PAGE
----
Amid the pandemonium and flag-waving, Shalit family experiences the 'rebirth of a son'
The day finally came: Gilad walked down the steps oh his family's home, waving to the assembled crowds, but after five long years in the public eye, the Shalits deserve some time to themselves.
Last week, after learning that a deal for his son's release had finally been signed, Noam Shalit said the family would be at peace only when they saw Gilad walking down the steps to his house.
Yesterday, that day finally came: Gilad walked down those steps, waving to the assembled throng. And after welcoming his son back home, Noam Shalit emerged to give the waiting crowd - the activists who had labored to keep Gilad's captivity on the public agenda and the ordinary Israelis whose support for the deal pressured the government to sign it - the share in the moment that was their due.
"Gilad has come home after a long, exhausting struggle," Shalit said. "But in the end, we succeeded in bringing him home. He has returned, walked down the steps to the house and entered the door through which he left 1,943 days ago."
Shalit said his son felt well, despite mild injuries from untreated shrapnel wounds and damaged health from prolonged captivity without exposure to the sun. But despite his gratitude to all the activists who worked for this moment, Gilad himself would not address the crowd, Shalit said.
"Gilad is happy to be home," he said. "But naturally, it's hard for him to be exposed to the public, to a lot of people, given the fact that he was held in isolation for so many days and years and couldn't have contact with people," aside from his captors.
However, Shalit added, the helicopter pilot who brought him from Tel Nof circled twice before landing, so "Gilad looked down and saw the whole crowd and all the support he is getting." Now he must be rehabilitated, "and we hope this process will go as quickly as possible ... and that he can return to normal life."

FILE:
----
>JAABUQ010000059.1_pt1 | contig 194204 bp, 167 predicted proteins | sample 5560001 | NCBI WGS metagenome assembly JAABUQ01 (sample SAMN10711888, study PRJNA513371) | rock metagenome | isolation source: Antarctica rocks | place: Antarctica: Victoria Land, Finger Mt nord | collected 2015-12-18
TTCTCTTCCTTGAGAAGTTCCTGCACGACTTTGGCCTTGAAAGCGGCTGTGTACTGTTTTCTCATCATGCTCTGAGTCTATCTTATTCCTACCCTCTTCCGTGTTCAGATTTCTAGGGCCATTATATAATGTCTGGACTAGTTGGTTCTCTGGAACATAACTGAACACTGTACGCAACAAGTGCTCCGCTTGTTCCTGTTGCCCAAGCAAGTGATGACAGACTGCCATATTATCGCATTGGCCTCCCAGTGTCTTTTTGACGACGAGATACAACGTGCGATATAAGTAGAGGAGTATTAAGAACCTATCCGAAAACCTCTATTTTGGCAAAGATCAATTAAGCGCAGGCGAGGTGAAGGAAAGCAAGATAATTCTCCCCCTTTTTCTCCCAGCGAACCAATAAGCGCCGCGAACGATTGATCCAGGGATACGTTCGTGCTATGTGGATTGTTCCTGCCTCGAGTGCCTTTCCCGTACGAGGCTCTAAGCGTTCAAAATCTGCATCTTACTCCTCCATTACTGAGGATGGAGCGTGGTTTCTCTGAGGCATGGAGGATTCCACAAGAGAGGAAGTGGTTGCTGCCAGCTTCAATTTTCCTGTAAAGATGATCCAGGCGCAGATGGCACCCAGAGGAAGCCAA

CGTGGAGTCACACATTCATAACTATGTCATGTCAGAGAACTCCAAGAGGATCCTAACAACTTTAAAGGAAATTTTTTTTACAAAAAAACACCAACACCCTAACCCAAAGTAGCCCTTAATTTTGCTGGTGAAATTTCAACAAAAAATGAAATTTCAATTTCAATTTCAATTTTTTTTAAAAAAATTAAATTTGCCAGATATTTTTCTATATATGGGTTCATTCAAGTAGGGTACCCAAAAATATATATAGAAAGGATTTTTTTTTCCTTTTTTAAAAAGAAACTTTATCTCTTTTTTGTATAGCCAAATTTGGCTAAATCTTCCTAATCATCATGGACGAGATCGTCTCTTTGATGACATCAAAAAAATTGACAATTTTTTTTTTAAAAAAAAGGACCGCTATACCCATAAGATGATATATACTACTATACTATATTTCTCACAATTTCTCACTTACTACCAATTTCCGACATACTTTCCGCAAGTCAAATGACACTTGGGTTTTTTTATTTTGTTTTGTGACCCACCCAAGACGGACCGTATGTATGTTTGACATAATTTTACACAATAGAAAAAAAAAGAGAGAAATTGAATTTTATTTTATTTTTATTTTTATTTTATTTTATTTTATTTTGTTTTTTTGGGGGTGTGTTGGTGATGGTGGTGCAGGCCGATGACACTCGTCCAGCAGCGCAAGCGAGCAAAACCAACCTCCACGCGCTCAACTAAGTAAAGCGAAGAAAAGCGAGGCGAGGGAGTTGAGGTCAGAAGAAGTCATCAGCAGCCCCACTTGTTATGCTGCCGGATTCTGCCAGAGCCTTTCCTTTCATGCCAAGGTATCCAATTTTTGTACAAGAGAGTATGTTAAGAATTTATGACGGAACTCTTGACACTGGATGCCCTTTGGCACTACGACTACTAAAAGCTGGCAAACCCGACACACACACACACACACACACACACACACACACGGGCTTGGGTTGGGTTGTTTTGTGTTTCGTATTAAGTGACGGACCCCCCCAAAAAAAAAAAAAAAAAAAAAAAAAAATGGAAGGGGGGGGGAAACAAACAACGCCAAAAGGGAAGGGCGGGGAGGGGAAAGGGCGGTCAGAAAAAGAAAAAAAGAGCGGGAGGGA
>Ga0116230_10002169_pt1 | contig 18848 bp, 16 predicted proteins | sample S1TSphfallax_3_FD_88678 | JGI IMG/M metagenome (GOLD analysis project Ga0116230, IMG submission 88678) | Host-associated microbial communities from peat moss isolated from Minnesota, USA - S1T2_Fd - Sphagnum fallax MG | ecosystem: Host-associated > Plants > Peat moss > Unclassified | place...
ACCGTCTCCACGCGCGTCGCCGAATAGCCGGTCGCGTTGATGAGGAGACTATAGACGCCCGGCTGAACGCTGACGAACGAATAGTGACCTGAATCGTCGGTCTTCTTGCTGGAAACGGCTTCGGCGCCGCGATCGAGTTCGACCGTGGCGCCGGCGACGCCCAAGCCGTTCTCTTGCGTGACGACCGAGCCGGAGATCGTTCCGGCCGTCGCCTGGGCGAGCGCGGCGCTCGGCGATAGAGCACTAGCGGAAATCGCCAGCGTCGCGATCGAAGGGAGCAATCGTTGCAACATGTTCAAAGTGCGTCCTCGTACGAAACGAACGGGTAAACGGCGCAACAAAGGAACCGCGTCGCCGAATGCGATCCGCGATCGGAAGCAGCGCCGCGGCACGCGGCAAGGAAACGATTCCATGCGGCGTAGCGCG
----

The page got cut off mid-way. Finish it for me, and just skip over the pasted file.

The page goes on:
Shalit said Gilad had been aware of his impending release, as he was allowed to listen to the radio, and sometimes watch television, though usually only Arabic broadcasts. As for his prison conditions, Shalit explained, Gilad said they were difficult at first but improved over time.
"Today we can essentially say that we've experienced the rebirth of a son," Shalit said emotionally. Upon meeting with Gilad, "I didn't tell him much, I just hugged him. If I remember correctly, I told him 'welcome' and gave him a big hug. Meanwhile, we've managed to sit down and eat a meal after a long and exhausting day that began early in the morning for all of us ....
"He hasn't told us much so far. His meeting with Aviva - there was a hug, tears, everything like that. I imagine he was surprised; he came out of some dark hole to this commotion. But I'm certain he appreciates the great support he encountered when he arrived here."
Shalit thanked Prime Minister Benjamin Netanyahu and Defense Minister Ehud Barak, and acknowledged that the deal's price was high. "Yesterday we stood in the High Court of Justice facing many bereaved families and we certainly identify with them, understand their pain, and understand the price they are paying for Gilad's freedom," he said.
Then he left the crowd to its revels and returned to his son.
Eager to protect Gilad's privacy, the Shalits allowed few visitors in the house yesterday. But an exception was made for Christophe Bigot, the French ambassador, in honor of France's efforts on Gilad's behalf. Bigot bore a personal letter from French President Nicolas Sarkozy inviting Gilad, a dual French-Israeli citizen, to visit France. "Every citizen of France is rejoicing along with me that you have come home," Sarkozy wrote.
At 9 P.M., some five hours after Gilad walked down those steps, his brother Yoel and Yoel's girlfriend, Ya'ara Winkler, left the house, but declined to be interviewed. Shimshon Liebman, a leading activist in the campaign for Gilad's release, spoke with them briefly, but honored the family's wish for privacy. "They seemed happy, but I didn't want to pry," he told reporters.
The Shalits spent five long years in the public eye. Now, Liebman said, they deserve some time to themselves.
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